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Readers' Comments

On 14/10/2011 17:57:00 Tony Martin wrote:
You believe that Croydon Police should be more representative of the racial makeup of the borough. In which case would you agree that more than half of the news agents in Croydon should be white owned and run and that there should be no more than 2 non-white players in the England football team? Or do you consider racial quotas to be a one way deal? In these times of savage cutbacks it is more important than ever that what police officers we have left are employed on a best person for the job basis.
On 14/10/2011 19:57:00 David White wrote:
I congratulate you on securing the debate and agree with you on some issues e.g the need to improve rehabilitation in prisons and to tackle gang culture.

However I don't think your conclusion that a 20% reduction in violent crime in the 4 weeks following the riots was due to tough sentencing bears up. There were far more police on the streets after the riots and, as Andrew Neil said, there was an element of post-riot exhaustion even amongst criminals. So you are not comparing similar periods.

Also few people would object to custodial sentences for the worst offences. What some lawyers wers saying (eg John Cooper and Ming Campbell) was that some of the sentences for the more trivial offences were out of proportion and likely to be overturned on appeal. You have absolutely no evidence for saying that if their view had prevailed there would now be more crime on our streets (unless you argue that locking up everybody would reduce crime to zero!)

In your interview with Andrew Neil you said there are slightly more police in London this year than last. However you have supported the reduction in police sergeant numbers in Croydon so this does not add up.

You have not yet produced your sources for the crime figures you refer to. Again as pointed out by Mr Neil in New York this information would be available to the public almost immediately. Is it right that you are making political points about figures which the public has not been able to scrutinise?

On 14/10/2011 23:41:00 Gavin wrote:

First of all, I am not calling for quotas or positive discrimination. I'm just saying that we need to do more to encourage people from black and minority ethnic communities to apply to join the police so that over time the Met better reflects the city they are policing. Second and more importantly, there is a huge difference between policing and who serves you when you go to the newsagents. Policing in this country has always been on the basis of consent and if that consent isn't there we have a problem.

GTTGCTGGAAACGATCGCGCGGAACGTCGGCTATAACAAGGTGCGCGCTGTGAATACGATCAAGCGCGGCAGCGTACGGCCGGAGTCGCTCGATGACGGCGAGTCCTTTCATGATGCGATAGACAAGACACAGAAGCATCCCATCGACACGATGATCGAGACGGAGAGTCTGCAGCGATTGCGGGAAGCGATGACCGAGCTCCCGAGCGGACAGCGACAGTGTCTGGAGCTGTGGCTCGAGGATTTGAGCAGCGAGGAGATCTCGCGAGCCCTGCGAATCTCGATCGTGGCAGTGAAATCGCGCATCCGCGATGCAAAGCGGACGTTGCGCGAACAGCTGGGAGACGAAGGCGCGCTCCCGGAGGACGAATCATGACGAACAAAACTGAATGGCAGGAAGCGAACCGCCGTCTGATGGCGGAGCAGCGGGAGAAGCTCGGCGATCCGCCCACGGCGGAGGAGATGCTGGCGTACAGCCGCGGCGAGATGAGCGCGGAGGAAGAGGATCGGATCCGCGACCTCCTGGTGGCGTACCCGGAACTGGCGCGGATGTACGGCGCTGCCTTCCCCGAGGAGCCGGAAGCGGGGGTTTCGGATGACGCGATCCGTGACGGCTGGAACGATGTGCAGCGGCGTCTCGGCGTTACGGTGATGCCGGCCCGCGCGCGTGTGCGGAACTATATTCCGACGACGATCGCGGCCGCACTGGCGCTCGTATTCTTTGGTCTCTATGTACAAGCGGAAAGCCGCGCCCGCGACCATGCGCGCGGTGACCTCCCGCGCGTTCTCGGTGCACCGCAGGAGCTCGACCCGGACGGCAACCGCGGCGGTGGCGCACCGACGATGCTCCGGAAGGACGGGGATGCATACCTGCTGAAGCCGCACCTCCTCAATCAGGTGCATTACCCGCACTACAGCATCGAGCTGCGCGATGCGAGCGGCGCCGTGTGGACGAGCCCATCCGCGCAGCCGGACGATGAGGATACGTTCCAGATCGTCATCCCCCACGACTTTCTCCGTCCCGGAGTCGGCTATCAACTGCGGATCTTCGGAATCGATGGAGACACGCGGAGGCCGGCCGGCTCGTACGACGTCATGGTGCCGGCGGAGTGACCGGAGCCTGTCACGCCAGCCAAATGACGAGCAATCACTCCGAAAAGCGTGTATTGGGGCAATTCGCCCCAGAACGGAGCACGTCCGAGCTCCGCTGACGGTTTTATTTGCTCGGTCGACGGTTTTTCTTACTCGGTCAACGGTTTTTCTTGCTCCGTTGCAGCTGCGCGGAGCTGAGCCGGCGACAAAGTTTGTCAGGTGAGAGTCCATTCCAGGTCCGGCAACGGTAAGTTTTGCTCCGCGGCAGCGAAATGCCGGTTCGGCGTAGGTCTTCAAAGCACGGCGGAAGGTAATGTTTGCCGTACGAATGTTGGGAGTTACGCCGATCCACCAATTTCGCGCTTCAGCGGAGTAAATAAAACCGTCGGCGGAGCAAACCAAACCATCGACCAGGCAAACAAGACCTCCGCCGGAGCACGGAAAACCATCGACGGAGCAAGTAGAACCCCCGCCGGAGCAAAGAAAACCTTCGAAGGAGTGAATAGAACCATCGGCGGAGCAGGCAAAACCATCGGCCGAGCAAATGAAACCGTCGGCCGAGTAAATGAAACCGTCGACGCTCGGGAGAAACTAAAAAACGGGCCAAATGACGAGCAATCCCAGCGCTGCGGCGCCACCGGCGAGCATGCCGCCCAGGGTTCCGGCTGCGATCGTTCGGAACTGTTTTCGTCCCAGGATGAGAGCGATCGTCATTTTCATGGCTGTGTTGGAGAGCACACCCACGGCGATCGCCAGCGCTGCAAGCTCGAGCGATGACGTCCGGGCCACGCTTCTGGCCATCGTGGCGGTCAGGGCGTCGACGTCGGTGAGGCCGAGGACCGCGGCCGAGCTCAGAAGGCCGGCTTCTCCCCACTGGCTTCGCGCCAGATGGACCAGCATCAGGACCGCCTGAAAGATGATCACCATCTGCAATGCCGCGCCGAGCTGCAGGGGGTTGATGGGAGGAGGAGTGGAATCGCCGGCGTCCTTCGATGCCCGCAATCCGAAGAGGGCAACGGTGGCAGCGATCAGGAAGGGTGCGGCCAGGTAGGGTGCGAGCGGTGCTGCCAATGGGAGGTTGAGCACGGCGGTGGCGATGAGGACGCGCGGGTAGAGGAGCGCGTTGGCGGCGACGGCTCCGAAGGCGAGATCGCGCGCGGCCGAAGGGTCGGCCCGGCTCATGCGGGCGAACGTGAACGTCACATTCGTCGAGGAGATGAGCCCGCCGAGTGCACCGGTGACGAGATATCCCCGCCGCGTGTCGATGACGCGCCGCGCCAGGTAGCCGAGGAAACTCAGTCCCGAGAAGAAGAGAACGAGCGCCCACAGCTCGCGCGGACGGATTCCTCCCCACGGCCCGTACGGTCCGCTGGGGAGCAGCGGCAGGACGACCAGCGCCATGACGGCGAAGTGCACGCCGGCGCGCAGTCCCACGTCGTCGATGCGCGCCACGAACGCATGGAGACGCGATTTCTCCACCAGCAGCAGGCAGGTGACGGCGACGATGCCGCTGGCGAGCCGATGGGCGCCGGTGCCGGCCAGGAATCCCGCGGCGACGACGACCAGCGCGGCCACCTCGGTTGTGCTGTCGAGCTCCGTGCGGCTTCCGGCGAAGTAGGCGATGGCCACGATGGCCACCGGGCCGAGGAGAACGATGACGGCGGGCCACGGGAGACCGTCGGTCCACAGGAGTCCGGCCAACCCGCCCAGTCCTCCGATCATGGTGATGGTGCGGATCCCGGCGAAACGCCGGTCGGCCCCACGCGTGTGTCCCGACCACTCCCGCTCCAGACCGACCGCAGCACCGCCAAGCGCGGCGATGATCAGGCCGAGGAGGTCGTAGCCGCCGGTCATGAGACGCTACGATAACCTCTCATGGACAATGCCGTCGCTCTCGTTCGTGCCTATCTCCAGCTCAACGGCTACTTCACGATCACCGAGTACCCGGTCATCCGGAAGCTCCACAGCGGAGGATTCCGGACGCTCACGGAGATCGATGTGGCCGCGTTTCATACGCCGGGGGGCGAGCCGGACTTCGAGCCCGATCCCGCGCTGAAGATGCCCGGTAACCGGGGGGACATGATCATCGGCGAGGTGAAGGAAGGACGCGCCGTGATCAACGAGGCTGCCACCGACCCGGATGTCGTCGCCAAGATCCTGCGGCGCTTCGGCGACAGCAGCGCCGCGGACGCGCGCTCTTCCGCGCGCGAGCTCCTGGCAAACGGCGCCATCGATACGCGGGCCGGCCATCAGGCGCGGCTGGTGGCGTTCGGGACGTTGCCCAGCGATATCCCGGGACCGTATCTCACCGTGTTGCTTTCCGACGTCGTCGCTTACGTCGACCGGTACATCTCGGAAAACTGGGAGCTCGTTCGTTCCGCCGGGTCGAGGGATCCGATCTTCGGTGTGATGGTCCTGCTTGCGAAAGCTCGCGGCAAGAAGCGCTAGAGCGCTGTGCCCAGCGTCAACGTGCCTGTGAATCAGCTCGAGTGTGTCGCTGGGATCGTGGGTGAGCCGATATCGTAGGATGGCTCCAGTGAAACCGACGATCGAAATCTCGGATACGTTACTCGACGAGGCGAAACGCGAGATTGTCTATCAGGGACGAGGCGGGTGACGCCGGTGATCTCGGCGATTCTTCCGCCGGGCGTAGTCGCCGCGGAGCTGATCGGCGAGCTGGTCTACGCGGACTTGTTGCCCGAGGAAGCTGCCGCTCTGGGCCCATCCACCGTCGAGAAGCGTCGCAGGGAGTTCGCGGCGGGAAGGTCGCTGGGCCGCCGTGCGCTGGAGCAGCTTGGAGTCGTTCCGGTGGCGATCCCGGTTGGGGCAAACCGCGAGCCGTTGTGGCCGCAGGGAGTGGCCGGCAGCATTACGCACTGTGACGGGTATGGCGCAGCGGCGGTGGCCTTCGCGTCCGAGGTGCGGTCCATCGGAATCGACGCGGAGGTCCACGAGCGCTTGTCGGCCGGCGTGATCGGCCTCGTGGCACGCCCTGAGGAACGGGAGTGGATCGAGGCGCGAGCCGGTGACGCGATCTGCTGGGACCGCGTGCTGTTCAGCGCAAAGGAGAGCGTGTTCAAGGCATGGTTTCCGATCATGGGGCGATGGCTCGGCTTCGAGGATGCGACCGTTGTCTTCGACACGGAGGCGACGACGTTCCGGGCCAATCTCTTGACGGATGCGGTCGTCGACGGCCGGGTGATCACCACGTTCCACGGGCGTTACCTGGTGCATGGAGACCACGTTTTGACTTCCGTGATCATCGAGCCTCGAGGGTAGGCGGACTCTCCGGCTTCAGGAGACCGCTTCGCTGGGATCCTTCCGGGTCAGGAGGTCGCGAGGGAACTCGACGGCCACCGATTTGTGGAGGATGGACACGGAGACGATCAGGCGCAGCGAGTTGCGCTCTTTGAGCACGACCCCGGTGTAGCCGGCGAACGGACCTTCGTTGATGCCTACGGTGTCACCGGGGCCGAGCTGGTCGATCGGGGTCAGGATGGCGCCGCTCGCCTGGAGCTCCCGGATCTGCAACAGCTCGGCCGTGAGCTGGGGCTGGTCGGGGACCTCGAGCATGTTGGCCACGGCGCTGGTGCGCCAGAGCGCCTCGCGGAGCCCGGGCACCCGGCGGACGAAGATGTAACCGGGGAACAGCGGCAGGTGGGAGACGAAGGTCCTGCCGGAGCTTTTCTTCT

There were far more police in every part of London - that wouldn't explain why there has been such a large fall in violent crime in Croydon compared to other boroughs; the fact that our police have made more arrests than virtually any other borough would.

Re SNT sergeants, one of the ways in which the Mayor is increasing officer numbers is by removing some sergeant posts and hiring extra constables, who are cheaper to employ. You are of course free to oppose this change but that means you are campaigning for fewer police overall for a given budget.

The figures I quoted in my speech come from the Borough Commander.

On 15/10/2011 09:27:00 Tony Martin wrote:
You talk about policing by consent, if we had a Police Force as opposed to a Police Service and a zero tolerance to crime by the Police, the Media and the Courts, then there would be far less crime.

As you pointed out there is a big difference between Police and News Agents with Police being far more important but the principle is the same, I would like to go and buy a paper without thinking I’m in a foreign country.

So would you agree with my first statement at least in principle?

Respect needs to be earned, after watching the Notting Hill Carnival on TV, I tried to have my picture taken with a police officer and was told NO! I didn’t even consider asking him to do a dance for me, the police are being told to show respect to Blacks particularly around volatile situations like the Notting Hill Carnival.

Also where can we find the Borough Commander's figures?

On 17/10/2011 13:07:00 Anthony Miller wrote:
Tony Martin. You miss the point about police being representative of the community.

It is not just a question of making all policemen look black and asian to fulfil some ideological PC dogma about quota levels. It is to do with community cooperation.